I took today to start moving all my seed from this year, as well as the one year old oysters that aren't yet big enough to harvest, into clean bottom cages to get settled for the winter.

What I love most about where I've sited my farm is that it's shallow enough for me to get away with doing this before the oysters fully go into their winter state of hibernation - they can go down to the bottom now without too much of a change in temperature or food supply. Typically, we oyster farmers are watching and waiting for the ocean temps to hit 40 degrees, the sleepy time threshold for our animals. Sinking oysters too early can result in their suffocating or starving due to the fact that right now, they are still feeding like crazy and working on storing up as much energy as possible. But my little guys will fare just as well down there now, and I will hopefully get a little more sleep. Next year, I plan to start this process much earlier.

So much dirty gear came in today. I have hours and hours of pressure washing ahead of me....

I've been building my own bottom cages over the past couple months in anticipation of winterizing the farm in a way that is manageable for me in my solo-status, and I'm excited that today went smoothly. Tomorrow will hopefully see the rest of the little guys safely settled onto the bottom, and then I will just need to venture out on a good drainer tide and make sure the cages landed correctly, and probably corral some of them back with the rest. The tide wasn't quite low enough for me to be able to see where things landed, so a double check will be in order.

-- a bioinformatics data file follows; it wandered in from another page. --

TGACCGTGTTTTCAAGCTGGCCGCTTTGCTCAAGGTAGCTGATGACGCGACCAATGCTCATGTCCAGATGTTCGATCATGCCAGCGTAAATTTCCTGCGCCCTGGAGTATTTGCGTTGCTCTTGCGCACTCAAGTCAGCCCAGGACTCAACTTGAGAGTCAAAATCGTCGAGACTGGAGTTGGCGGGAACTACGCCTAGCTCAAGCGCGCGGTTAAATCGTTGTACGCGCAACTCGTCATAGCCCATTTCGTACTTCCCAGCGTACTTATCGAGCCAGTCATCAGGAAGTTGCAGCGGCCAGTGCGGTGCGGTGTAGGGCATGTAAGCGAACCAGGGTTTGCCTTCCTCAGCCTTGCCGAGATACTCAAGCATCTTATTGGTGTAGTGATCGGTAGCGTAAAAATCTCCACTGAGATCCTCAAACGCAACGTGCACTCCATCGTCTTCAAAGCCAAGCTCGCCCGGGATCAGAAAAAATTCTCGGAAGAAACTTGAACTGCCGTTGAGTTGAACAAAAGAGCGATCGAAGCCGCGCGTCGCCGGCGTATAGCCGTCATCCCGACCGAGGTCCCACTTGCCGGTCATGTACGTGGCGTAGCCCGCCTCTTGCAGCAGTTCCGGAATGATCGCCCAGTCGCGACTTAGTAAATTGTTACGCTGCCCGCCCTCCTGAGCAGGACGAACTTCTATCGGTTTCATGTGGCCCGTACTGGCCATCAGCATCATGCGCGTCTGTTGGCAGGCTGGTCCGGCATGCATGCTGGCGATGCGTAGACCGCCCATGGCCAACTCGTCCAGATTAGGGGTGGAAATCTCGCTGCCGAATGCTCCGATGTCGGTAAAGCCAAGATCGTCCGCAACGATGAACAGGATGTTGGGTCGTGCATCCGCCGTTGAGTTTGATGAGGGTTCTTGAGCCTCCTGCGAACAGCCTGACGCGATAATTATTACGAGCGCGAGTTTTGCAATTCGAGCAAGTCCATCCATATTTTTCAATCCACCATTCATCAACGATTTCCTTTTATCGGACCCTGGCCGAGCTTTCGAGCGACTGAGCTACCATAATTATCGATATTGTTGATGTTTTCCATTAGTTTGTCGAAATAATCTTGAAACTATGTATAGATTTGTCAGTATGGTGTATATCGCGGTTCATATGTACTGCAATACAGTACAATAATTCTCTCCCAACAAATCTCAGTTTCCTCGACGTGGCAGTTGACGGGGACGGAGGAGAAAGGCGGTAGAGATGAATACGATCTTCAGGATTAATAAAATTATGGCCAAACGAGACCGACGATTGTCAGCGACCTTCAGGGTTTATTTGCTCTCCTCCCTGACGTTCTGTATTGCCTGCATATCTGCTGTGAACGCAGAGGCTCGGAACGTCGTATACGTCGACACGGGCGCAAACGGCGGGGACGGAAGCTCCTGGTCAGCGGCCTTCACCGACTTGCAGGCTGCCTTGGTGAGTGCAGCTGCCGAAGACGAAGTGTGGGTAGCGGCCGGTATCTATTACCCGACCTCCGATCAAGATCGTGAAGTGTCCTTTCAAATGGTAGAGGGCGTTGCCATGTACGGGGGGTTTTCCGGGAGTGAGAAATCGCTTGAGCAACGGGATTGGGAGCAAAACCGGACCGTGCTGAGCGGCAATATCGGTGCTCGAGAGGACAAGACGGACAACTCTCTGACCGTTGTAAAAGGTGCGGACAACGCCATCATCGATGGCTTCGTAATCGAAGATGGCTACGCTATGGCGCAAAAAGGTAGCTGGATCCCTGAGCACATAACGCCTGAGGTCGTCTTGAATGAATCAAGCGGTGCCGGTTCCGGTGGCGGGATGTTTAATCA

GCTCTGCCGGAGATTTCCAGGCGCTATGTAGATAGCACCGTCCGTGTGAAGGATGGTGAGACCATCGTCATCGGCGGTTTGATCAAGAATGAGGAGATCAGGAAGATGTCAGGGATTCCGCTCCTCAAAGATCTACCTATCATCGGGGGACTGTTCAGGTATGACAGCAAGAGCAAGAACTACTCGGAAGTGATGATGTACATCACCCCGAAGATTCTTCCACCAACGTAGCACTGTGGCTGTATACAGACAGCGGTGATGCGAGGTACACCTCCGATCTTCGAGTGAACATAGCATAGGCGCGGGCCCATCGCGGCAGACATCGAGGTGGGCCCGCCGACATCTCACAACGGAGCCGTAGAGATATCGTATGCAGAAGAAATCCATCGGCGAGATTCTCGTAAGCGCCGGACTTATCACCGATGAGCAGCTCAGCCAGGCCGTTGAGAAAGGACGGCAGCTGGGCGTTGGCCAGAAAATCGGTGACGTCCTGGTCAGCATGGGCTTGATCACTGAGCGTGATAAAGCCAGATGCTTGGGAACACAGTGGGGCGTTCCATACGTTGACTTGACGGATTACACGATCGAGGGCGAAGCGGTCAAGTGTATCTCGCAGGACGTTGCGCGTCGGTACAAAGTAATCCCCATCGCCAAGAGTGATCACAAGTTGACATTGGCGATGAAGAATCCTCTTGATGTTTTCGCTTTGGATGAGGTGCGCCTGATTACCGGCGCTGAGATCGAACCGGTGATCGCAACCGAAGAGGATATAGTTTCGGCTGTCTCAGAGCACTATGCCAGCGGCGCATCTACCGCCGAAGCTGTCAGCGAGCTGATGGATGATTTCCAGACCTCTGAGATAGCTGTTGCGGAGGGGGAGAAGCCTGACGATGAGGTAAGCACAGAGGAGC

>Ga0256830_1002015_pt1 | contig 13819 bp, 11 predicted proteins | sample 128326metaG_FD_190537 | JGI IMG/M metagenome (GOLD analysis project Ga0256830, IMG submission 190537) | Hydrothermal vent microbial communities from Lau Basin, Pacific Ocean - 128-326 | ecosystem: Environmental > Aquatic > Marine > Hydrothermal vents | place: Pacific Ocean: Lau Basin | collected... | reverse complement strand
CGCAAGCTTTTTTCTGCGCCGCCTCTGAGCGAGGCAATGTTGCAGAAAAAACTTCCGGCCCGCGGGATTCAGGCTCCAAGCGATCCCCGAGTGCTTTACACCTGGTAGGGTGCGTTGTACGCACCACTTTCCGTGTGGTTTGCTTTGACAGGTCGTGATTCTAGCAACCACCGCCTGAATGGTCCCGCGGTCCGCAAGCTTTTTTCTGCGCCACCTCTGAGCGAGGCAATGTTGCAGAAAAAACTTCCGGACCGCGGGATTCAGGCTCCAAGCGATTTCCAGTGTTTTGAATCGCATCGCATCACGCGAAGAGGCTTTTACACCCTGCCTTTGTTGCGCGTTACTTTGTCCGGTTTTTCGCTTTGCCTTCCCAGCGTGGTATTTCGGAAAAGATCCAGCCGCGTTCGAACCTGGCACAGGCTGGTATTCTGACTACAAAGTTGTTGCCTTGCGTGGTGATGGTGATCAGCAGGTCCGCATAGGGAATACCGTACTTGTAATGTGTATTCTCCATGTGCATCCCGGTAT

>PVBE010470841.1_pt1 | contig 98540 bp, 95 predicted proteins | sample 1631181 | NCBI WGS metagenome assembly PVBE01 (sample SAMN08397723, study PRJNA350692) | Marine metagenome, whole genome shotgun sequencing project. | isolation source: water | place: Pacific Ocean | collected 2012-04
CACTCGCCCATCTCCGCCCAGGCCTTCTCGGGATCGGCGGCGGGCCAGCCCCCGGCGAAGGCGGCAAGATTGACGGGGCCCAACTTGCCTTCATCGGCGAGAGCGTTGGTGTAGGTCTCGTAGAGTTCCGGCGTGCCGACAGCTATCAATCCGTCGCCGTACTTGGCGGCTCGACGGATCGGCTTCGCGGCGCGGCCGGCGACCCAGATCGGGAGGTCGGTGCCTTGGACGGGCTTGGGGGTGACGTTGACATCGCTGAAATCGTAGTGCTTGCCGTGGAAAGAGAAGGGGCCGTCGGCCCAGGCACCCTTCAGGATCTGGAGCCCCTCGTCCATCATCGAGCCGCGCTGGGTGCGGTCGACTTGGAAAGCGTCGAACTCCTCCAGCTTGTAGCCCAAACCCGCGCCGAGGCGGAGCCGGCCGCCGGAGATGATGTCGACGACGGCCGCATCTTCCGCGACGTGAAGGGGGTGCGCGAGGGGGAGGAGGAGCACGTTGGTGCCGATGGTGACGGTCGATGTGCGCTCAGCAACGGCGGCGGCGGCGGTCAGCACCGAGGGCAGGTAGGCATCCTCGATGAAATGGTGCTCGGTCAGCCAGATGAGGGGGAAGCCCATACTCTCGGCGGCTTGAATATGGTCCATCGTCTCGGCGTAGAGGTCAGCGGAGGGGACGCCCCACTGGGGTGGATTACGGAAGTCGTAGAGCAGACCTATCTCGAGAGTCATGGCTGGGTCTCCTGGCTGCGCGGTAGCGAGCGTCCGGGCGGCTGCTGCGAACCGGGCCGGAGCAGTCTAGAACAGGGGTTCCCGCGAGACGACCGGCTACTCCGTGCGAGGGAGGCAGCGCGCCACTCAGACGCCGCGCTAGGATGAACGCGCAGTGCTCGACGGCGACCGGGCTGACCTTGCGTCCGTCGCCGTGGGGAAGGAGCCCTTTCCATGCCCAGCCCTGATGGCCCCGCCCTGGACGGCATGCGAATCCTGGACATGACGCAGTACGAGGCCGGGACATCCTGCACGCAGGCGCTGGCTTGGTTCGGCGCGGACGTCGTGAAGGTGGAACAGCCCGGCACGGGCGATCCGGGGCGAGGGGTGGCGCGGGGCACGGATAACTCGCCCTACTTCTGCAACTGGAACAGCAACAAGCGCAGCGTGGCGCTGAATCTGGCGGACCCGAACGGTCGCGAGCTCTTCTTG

time: 12:30 pm

air temp: 58 F

water temp: 54 F

tide: high @ 2

conditions: NW wind gusting to 25, partly sunny

number of bags: 140


notes: Well, if you live any where in coastal Maine you know we have had a pretty crazy week up here. We've had two fairly significant nor'easters roll through in a week's time, the

The #calmbeforethestorm. It's a real thing, folks.

first lingering for a few days with more moderate winds and relentless, big seas offshore. The second, which passed through very quickly this past Thursday (two days ago), packed a strong punch to the coastline. Damaging wind gusts of over 50 kts caused widespread power outages and we lost a lot of big old trees, as we do in these storms, something that always makes me so sad.


Fortunately, the farm fared well through both weather events, and this second blow in particular was a good test of how I rigged my gear this year. All the jerking and jostling caused by the wave action resulted in a couple of my bungee closures on my bags getting yanked open and dumping some of my two year old oysters out onto the bottom, but they are big enough to survive quite happily on their own down there at this point, and to be honest they probably are loving life on that hard muddy bottom! I'll be able to retrieve them at a low tide when things calm down a bit and visibility is restored. I'd much rather do some fall snorkeling than lose the gear entirely, and now I know the quick easy solution to storm prep with my gear set up is to just throw a couple zip ties in the bungeed ends of my bags.

Coming home from checking on the farm post blow. Enjoying the fall colors in the marsh grass and trees.

In other news, my lease application process has been proceeding along well. I'm now preparing for my scoping session, which is essentially just an open public meeting at which folks who are curious about my hopes to expand can come learn a little bit more. And this afternoon I'll be headed to Portland with my pal Amanda (who grows oysters a half mile south of me off of Lanes Island in Yarmouth) to Thompson's Point to participate in Harvest on the Harbor's OysterFest event, which is being hosted in conjunction with the nice folks at Maine Oyster Company. There will be something like 30 different Maine oyster farmers there shucking oysters! I've packed up a bag full of tea towels and shucking kits and am hoping to sell some of my homemade oyster goodies while there, and to recruit some new farm share customers :) Wish me luck with the crowd! That many people in one room sure does make me anxious.